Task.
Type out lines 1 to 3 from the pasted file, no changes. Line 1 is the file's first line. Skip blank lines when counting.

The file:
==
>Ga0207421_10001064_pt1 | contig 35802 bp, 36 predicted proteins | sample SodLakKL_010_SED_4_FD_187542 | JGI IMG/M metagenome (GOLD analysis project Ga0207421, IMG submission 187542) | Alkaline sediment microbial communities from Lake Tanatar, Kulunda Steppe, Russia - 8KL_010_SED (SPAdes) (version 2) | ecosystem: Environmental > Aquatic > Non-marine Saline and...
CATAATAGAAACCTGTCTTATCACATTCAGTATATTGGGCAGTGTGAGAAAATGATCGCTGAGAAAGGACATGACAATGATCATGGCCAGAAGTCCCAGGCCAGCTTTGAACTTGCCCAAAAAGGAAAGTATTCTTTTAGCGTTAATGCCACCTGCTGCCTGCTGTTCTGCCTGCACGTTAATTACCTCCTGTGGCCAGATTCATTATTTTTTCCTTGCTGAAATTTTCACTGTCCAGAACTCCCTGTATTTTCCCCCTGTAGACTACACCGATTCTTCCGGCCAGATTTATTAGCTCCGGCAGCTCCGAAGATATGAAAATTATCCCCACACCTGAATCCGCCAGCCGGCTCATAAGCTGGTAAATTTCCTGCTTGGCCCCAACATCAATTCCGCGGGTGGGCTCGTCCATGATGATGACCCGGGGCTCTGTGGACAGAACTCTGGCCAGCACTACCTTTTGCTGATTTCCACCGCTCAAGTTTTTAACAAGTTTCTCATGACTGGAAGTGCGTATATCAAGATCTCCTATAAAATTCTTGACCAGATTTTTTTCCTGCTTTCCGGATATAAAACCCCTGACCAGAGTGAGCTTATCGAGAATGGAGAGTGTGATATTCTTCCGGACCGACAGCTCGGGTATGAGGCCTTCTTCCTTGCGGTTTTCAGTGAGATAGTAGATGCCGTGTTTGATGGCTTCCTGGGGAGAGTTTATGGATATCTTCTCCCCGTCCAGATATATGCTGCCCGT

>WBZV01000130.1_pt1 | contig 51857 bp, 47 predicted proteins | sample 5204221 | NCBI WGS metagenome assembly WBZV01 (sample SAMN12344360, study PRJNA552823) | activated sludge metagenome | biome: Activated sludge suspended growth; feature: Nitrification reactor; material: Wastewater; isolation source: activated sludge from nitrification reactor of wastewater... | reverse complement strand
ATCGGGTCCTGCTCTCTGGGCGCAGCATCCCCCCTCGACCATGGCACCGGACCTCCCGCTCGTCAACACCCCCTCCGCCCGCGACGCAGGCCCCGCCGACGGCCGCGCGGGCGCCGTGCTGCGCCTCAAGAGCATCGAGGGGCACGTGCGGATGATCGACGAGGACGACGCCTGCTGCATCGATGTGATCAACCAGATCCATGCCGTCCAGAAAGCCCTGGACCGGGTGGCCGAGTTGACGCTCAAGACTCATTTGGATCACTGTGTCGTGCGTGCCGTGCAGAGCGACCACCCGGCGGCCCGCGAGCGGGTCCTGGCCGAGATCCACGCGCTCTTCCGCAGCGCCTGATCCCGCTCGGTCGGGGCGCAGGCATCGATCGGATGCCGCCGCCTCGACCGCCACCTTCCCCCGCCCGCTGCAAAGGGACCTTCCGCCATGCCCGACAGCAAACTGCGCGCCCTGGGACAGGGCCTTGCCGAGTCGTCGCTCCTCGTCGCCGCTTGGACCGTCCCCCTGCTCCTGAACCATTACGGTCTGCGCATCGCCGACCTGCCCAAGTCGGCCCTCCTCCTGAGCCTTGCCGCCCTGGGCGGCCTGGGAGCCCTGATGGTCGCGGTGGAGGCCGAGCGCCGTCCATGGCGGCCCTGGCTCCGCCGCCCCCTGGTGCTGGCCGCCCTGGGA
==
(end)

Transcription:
>Ga0207421_10001064_pt1 | contig 35802 bp, 36 predicted proteins | sample SodLakKL_010_SED_4_FD_187542 | JGI IMG/M metagenome (GOLD analysis project Ga0207421, IMG submission 187542) | Alkaline sediment microbial communities from Lake Tanatar, Kulunda Steppe, Russia - 8KL_010_SED (SPAdes) (version 2) | ecosystem: Environmental > Aquatic > Non-marine Saline and...
CATAATAGAAACCTGTCTTATCACATTCAGTATATTGGGCAGTGTGAGAAAATGATCGCTGAGAAAGGACATGACAATGATCATGGCCAGAAGTCCCAGGCCAGCTTTGAACTTGCCCAAAAAGGAAAGTATTCTTTTAGCGTTAATGCCACCTGCTGCCTGCTGTTCTGCCTGCACGTTAATTACCTCCTGTGGCCAGATTCATTATTTTTTCCTTGCTGAAATTTTCACTGTCCAGAACTCCCTGTATTTTCCCCCTGTAGACTACACCGATTCTTCCGGCCAGATTTATTAGCTCCGGCAGCTCCGAAGATATGAAAATTATCCCCACACCTGAATCCGCCAGCCGGCTCATAAGCTGGTAAATTTCCTGCTTGGCCCCAACATCAATTCCGCGGGTGGGCTCGTCCATGATGATGACCCGGGGCTCTGTGGACAGAACTCTGGCCAGCACTACCTTTTGCTGATTTCCACCGCTCAAGTTTTTAACAAGTTTCTCATGACTGGAAGTGCGTATATCAAGATCTCCTATAAAATTCTTGACCAGATTTTTTTCCTGCTTTCCGGATATAAAACCCCTGACCAGAGTGAGCTTATCGAGAATGGAGAGTGTGATATTCTTCCGGACCGACAGCTCGGGTATGAGGCCTTCTTCCTTGCGGTTTTCAGTGAGATAGTAGATGCCGTGTTTGATGGCTTCCTGGGGAGAGTTTATGGATATCTTCTCCCCGTCCAGATATATGCTGCCCGT

>WBZV01000130.1_pt1 | contig 51857 bp, 47 predicted proteins | sample 5204221 | NCBI WGS metagenome assembly WBZV01 (sample SAMN12344360, study PRJNA552823) | activated sludge metagenome | biome: Activated sludge suspended growth; feature: Nitrification reactor; material: Wastewater; isolation source: activated sludge from nitrification reactor of wastewater... | reverse complement strand